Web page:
Tag Archives: Nan Curtis

Nan Curtis? Pick up the phone, please

Portland interdisciplinary artist Nan Curtis is the 20th recipient of the annual Bonnie Bronson Fellowship Award. There’ll be a free public reception for her from 6 to 7:30 p.m. Monday, April 25, in the Gray Lounge of Kaul Auditorium at Reed College.

Nan Curtis, "My Mom's Cigarette Wrapper" 2009 cigarette wrapper, paper, frame“My Mom’s Cigarette Wrapper,” 2009

By Bob Hicks

Don’t call them. They’ll call you. But you really do need to pick up the phone.

“My cell phone rang at 8:30 at night,” Portland artist Nan Curtis recalled the other day over coffee at inner Southeast Portland’s J&M Cafe. “My kids had just gone to bed, and — I didn’t know that number, so I didn’t pick it up.”

Then her land line started ringing. This time Curtis figured something must be up, so she answered.

Nan Curtis, "Mom Rocket," 2010. Steel, afghan, pillow.It was Christine Bourdette, the Portland sculptor who was the first recipient of the Bonnie Bronson Fellowship Award 20 years ago and is chair of the Bronson fund advisory committee. Congratulations, Bourdette  said. We chose you. Oh — and you can’t tell anyone for two months.

Just like that, Curtis joined a distinguished list of Oregon artists who have been named Bronson fellows. In order, the fellows include Bourdette, Judy Cooke, Ronna Neuenschwander, Fernanda D’Agostino, Carolyn King, Lucinda Parker, Judy Hill, Adriene Cruz, Helen Lessick, Ann Hughes, Malia Jensen, Christopher Rauschenberg, Kristy Edmunds, Paul Sutinen, Bill Will, Laura Ross-Paul, MK Guth, Marie Watt, David Eckard, and Curtis.

“Those are totally the artists that I grew up beneath. It’s a pretty cool list of people,” Curtis said.

Continue reading Nan Curtis? Pick up the phone, please

Portland Photo Month, all over town

"Still Life with Lemons, Grapes and Apple," Kerry Davis, at 12x16 GalleryKerry Davis/12×16 Gallery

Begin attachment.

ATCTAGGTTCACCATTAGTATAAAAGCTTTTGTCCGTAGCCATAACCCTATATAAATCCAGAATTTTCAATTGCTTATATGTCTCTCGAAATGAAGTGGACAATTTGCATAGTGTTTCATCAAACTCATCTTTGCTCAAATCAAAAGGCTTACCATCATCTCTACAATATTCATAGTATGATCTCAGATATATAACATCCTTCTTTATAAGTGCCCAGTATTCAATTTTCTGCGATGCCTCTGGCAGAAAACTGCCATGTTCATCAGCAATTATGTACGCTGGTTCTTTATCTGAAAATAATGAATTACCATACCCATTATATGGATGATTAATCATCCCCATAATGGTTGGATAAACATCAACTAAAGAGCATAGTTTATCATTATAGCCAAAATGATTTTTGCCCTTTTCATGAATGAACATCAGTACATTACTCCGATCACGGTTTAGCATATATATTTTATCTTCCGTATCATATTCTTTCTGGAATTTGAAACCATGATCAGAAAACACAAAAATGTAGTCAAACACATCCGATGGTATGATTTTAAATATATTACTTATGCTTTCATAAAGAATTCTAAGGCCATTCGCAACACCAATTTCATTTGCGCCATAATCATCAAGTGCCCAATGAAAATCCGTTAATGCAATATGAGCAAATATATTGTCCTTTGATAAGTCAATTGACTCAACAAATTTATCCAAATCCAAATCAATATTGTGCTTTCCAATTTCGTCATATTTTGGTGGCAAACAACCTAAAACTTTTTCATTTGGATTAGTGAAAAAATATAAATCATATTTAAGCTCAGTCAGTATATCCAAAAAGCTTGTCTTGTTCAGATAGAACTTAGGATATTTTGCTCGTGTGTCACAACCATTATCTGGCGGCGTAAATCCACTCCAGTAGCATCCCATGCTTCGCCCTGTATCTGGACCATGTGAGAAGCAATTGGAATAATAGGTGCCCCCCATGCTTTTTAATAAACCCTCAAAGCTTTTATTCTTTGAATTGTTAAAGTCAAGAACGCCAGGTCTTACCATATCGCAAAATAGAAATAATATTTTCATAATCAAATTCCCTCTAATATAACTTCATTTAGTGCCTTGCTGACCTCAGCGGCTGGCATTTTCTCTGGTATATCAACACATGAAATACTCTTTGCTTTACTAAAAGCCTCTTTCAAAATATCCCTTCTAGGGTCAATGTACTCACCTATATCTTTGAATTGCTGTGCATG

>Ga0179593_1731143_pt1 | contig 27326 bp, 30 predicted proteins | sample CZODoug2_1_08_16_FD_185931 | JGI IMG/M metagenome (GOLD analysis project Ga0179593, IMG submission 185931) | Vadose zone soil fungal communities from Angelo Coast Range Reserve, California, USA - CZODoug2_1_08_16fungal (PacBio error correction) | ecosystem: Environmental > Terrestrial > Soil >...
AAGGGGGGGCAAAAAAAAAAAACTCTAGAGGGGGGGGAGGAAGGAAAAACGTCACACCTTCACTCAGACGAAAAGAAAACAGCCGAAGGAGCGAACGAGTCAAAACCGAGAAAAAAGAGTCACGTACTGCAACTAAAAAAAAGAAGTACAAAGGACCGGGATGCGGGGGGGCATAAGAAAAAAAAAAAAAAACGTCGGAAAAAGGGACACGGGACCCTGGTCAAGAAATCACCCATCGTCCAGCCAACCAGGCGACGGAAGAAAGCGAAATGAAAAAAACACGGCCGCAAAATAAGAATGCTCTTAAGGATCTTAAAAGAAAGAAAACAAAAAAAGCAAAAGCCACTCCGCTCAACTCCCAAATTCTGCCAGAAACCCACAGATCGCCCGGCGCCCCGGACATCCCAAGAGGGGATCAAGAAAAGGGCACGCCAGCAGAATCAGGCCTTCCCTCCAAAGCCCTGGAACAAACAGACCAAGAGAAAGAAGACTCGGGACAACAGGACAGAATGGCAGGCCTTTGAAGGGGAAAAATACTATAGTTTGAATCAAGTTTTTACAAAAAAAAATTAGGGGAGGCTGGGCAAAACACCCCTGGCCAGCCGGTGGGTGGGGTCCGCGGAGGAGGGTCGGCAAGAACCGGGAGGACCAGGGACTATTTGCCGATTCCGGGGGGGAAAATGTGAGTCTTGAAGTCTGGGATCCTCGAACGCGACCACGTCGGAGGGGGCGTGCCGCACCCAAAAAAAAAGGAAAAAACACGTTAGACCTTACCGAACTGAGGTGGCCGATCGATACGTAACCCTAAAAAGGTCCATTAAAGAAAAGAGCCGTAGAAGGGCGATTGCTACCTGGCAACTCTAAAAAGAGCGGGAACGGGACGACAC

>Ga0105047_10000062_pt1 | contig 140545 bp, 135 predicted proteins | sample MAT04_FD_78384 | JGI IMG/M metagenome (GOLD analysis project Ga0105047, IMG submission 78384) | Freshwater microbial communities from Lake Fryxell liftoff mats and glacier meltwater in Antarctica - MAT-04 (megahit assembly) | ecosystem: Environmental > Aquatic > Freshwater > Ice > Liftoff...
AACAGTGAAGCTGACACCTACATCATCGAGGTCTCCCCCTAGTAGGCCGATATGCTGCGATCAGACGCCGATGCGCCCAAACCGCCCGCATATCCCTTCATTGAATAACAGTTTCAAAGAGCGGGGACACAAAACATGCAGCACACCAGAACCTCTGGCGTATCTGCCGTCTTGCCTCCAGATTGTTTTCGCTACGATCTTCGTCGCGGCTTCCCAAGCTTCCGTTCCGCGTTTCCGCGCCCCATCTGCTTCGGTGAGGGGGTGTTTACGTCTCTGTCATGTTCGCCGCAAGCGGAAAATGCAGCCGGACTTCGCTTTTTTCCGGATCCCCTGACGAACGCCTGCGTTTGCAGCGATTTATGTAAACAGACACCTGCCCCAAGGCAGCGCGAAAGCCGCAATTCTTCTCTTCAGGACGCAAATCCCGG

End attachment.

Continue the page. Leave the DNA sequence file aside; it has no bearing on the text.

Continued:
By Bob Hicks

Quit fooling around with Photo Booth stretchy faces on your new iPad: time to get serious about this shutterbug thing. April is Portland Photo Month, aligning itself with the biannual Photolucida portfolio extravaganza, and high-quality photo shows are all over town.

On Saturday, a big handful of Pearl District galleries will be open late for receptions, generally until 7 in the evening and generally with the featured photographers on hand. Get details at the Portland Photo Month Web site, which has the advantage of also being an excellent virtual photogravure of what’s going on this month. You’ll also find listings of various artists’ talks: for instance, the excellent nature photographer Ron Cronin speaks at noon Saturday at Augen Gallery.

Mitch Dobrowner, "Bear's Claw," Blue Sky GalleryMitch Dobrowner/Blue Sky Gallery

In print: Meanwhile, I have brief reviews in this morning’s Oregonian A&E section of several gallery shows: Sean Healy’s small-town cultural lament Upstate, which involves a lot of cigarette butts, at Elizabeth Leach; Isaac Layman’s big manipulated household photos, also at Leach; Eirik Johnson and Julie Blackmon’s radically differing but equally appealing photos, at Laura Russo; and Kentree Spiers’ small bright semi-abstract landscapes at Blackfish. Pick up a dead tree and check it out, or see it online here.

Previews of coming attractions: This afternoon I’ll be having coffee with artist Nan Curtis, this year’s winner of one of Portland’s most coveted arts prizes, the Bonnie Bronson Fellowship Award. We’ll be passing along some of what she has to say. A public reception is coming up 6-7:30 p.m. Monday, April 25, in the lounge of Reed College’s Kaul Auditorium.

Last week I sat down with the excellent Portland actor Michael Mendelson (he’s opening soon in The Cherry Orchard at Artists Rep) to talk about his newest passion, the Portland Shakespeare Project. The new company, for which he’s artistic director, opens this summer with one of the Bard’s best comedies, As You Like It, plus a staged reading of Jeffrey Hatcher’s Compleat Female Stage Beauty, a comedy about English theater in the days when men and boys still played the women’s roles. More to come.

Finally, Mr. Scatter is getting ready to embark on yet another expedition into the wild and woolly northlands, on beyond the concrete canyons of Microsoftia and into the frontier territories of Bug and Jam. Who knows what wondrous unanticipated adventures might occur?